Any idea on legal proposition on tribunal?

Hi sodales,

Do you have any ideas on what would be good ideas for legal amendments to the peripheral code of the Provençal tribunal?

I lack the inspiration to find such thing, apart the one I already started in the previous tribunal which consist of a sort of "tax" for each covenant, to ensure that if another covenant is destroyed by the mundanes during their (silly) war and crusades, the tribunal will have the funds to rebuild it. That idea was started by Ostal des Exilés covenant, and already found a consensus to accept the principle... the concrete manner to do it, what to pay, and who will keep the count are still in discussion.

Thank you for any idea you may give :slight_smile:.

As I understand it, Provencal tribunal is supposed to be the 'default vanilla' tribunal, and so any such ammendments would be... counter to the whole point.
Not that you shouldn't have some in your saga if you like, but it's sort of not what that tribunal is for I think. :-/

I think you are essentially looking for things to legislate by Tribunal. Correct me if I'm wrong.

That isn't how Tribunals work, so far as I understand. Tribunals can back issues and discuss how to go about performing a communal act legally, but they do not look at an existing part of Code and say "Now we will enforce this differently."

For projects a Tribunal might back, though:

Surveying a network of leaping-points for magi to use Seven League's Stride, and making the spell available to everyone who wants it.

Inspecting ruined covenants, to be sure they are unoccupied by magi, and that their grounds, books, and other artifacts are absent or harmless.

Forming a diplomatic mission to mortals or Faerie, or to some magical being or community, to negotiate a specific treaty.

Backing an effort to colonize Africa, by funding, supplying, populating, and recruiting both elder and novice magi. (Appropriate for Iberia, Provence, Rome, Thebes, and Levant - for similar to Thule, the Tribunals of Novgorod, Rhine, Normandy, Stonehenge, and Loch Leglean.)

Dividing the Provencal Tribunal into the Tribunals of Provencal and the Pyrenees and the details of this division.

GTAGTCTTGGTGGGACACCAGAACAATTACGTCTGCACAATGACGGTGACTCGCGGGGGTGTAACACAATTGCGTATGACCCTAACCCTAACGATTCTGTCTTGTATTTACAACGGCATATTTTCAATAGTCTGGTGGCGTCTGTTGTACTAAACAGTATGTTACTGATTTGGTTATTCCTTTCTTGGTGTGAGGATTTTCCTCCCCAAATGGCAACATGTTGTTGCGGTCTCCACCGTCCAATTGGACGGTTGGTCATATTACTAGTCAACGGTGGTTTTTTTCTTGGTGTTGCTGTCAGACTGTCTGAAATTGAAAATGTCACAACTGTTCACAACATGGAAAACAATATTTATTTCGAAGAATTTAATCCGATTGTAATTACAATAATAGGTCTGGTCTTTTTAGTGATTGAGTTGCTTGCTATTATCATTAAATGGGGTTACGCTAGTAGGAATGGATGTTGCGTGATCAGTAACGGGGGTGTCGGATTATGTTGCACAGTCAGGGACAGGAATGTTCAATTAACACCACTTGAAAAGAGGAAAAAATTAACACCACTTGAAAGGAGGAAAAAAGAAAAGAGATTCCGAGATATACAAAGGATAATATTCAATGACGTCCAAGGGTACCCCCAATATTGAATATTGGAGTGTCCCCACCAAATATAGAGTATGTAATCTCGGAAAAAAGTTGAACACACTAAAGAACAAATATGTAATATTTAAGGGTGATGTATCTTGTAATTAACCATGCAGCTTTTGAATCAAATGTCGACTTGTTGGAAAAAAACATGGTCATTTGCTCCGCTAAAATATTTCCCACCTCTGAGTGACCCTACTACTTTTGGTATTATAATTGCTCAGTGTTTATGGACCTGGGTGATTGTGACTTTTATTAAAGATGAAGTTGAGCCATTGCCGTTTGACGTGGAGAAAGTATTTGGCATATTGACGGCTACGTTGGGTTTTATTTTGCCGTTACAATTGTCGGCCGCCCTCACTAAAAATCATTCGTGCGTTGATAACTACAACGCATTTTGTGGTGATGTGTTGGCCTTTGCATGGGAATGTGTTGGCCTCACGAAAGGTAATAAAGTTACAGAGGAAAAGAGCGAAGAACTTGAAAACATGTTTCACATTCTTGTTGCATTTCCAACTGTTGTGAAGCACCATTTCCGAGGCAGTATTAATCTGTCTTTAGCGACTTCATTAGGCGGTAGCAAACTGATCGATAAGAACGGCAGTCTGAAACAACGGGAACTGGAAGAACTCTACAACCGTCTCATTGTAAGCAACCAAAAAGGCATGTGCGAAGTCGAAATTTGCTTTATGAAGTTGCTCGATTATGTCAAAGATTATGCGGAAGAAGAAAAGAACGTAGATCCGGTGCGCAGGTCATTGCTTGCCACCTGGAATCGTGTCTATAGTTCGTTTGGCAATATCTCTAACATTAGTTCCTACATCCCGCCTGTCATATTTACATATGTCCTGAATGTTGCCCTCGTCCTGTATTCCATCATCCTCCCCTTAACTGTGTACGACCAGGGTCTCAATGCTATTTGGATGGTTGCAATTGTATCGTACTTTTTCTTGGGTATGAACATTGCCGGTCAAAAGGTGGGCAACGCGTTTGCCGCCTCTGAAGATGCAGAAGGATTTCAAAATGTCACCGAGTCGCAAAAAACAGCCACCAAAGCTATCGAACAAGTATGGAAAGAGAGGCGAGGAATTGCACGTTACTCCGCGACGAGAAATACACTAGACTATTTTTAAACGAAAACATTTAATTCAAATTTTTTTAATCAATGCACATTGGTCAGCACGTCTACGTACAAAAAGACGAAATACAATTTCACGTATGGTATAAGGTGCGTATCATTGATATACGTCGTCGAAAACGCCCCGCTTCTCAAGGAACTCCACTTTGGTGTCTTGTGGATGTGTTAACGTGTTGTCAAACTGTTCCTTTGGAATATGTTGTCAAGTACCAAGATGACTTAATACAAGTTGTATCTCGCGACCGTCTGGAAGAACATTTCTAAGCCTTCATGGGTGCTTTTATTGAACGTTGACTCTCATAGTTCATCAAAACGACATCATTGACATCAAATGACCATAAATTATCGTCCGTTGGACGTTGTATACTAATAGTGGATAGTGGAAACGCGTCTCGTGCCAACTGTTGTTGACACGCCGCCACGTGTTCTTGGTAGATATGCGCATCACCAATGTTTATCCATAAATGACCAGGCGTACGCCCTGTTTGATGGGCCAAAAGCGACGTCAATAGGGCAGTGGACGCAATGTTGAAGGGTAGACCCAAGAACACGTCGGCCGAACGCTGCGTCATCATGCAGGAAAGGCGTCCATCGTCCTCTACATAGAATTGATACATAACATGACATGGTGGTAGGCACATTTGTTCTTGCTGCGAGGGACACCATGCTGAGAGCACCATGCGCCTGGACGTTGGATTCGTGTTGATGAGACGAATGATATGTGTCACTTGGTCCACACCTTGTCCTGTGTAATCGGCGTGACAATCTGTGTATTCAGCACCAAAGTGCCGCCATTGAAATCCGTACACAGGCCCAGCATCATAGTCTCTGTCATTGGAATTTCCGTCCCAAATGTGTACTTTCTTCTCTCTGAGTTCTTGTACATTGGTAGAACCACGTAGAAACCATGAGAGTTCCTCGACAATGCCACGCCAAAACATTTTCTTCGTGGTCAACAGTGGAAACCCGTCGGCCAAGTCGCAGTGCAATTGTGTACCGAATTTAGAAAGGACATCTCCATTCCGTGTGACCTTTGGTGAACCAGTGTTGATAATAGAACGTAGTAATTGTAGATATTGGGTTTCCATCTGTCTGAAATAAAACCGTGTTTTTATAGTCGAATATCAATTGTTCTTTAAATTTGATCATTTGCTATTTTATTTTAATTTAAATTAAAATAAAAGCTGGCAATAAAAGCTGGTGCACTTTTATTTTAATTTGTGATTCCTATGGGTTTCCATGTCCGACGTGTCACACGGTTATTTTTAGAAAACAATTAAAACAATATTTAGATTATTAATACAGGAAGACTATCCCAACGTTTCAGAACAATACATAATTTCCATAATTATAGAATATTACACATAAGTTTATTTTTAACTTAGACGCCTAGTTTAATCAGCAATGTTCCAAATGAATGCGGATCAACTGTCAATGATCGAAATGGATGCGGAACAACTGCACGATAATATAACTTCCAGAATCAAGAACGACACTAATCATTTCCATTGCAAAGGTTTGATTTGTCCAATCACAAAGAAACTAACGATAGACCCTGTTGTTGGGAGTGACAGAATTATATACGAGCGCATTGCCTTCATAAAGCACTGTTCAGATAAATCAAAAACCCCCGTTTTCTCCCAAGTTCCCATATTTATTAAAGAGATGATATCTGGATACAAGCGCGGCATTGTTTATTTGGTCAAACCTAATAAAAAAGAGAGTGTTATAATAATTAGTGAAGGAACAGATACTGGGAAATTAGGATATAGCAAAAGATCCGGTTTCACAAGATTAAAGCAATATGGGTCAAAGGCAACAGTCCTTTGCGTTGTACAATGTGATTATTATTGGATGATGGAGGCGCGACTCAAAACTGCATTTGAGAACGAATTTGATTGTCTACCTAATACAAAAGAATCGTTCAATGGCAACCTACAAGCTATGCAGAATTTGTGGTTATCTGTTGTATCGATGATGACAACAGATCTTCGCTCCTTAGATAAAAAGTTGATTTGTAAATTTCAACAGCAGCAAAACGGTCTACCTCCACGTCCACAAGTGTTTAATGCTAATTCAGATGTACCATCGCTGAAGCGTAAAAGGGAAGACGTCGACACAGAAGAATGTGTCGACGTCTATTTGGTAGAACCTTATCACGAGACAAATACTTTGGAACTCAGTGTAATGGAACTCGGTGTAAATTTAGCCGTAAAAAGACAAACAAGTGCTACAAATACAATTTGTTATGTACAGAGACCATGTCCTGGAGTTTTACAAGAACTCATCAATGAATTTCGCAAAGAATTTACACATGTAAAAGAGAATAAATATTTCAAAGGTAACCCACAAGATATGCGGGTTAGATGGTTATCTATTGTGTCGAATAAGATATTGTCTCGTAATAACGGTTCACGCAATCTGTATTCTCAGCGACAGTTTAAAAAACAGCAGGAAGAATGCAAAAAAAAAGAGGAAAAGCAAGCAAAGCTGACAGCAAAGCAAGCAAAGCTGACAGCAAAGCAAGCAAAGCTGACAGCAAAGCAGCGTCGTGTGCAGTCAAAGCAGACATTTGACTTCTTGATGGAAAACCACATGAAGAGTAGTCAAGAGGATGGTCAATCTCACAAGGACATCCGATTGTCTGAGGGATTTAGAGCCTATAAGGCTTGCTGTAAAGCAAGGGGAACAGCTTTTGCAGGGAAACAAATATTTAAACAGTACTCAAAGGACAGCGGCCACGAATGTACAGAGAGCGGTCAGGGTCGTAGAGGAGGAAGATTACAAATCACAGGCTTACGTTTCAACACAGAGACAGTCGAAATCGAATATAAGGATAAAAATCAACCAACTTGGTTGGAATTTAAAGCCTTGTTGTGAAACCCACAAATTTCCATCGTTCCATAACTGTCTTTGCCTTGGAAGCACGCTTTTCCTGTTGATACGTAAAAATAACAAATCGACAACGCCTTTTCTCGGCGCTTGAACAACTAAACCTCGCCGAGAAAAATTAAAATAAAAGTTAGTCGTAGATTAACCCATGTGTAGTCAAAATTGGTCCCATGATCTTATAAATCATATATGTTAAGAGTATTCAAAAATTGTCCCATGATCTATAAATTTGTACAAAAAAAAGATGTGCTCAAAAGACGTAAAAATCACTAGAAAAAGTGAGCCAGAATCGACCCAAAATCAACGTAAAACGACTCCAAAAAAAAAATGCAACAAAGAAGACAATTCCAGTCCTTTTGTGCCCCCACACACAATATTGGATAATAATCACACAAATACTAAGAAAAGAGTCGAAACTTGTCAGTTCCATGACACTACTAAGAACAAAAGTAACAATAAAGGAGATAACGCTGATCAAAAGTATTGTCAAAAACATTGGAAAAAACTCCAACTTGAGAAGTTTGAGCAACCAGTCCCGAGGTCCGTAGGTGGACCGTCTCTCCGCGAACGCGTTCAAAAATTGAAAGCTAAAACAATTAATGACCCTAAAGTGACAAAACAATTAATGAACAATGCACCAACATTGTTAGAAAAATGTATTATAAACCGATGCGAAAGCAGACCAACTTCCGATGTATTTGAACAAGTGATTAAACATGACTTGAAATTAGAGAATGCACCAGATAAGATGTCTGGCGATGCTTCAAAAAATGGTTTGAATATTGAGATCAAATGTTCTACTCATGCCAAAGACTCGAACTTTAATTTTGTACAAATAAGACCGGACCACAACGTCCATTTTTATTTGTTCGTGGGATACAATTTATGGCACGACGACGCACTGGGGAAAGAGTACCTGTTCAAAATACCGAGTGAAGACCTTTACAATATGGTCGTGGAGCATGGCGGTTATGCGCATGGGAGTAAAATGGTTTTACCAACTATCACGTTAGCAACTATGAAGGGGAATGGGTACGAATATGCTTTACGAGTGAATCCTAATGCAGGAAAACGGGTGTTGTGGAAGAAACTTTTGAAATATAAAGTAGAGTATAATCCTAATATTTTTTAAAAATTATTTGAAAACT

Then, of course, there is the matter of finding interested volunteers and how to fund a project. Most projects probably don't come to Tribunal without considerable pre-planning and committed votes.

Further limit or variation to the limit of conjured goods as they affect Mundane commerce and inflation?

Legal issues between tribunal members, particularly as they can serve only to introduce new story seeds or NPCs. eg. Magus Xan is noted as penalised for restricting Magus Yan's magical power through (insert seed maguffin).

Adjustment to the rights or formalisation of the voting rights of Redcaps.

Establish a framework for Code-acceptable trade in magic with beings outside the Order (probably by regularizing the informal trade via companions already underway).

Actually, formalize the position of companions relative to magi. I don't think there's much Code on this... hmmm...

Of course, if you really want to impact the Code, consult the quaesitors, do something in a loophole of the Code, report yourself to Tribunal, and sway the assembled magi to vote your way. Poof! Precedent established. Problem: you may get fined or dead.

Hi. It is exactly that. I do not agree for the second part, because from the Greek tribunal, I retained that : The Legislative Board is responsible for reviewing and revising the Peripheral Code of the Theban Tribunal. Any polites can apply to the board for a change in the Peripheral Code. The application must be accompanied by an alternative to the current Code ruling; a ruling cannot simply be repealed.

And then there is a little step for any law to create an artificial case just to enforce a rule. So it would not be unthinkable that a tribunal decide to amend the peripheral code (= we do it because it's logical in our saga and at least three of us have a background of law studies and love discussing rules and their exploits - and I don't even bring the ars magica rules themselves on the table ^^).

Since the peripheral code can amend the code in that region (such as the peripheral code of Greece let magi expel one every 7 years without anything in the code about it), I intend the players to have legal matters to think about... and of course, some of them will have to vote in a way to make their savior from a previous accusation happy while maintening unity...

Certainly, at the start of a saga. But ingame, a tribunal cannot remain "vanilla" without destroying the verisimilitude of the game actions (is that even a word. Checking... yes!).
Our saga will at the next tribunal be 36 years in, 14 from the time the magi joined the Provençal tribunal coming from the Rhine.

Compared to the weakness and febrility of most published NPCs, it is clear that our magi are in the "elder" magi categories and their number starts making weight (7 magi, soon +3 apprentices becoming magi).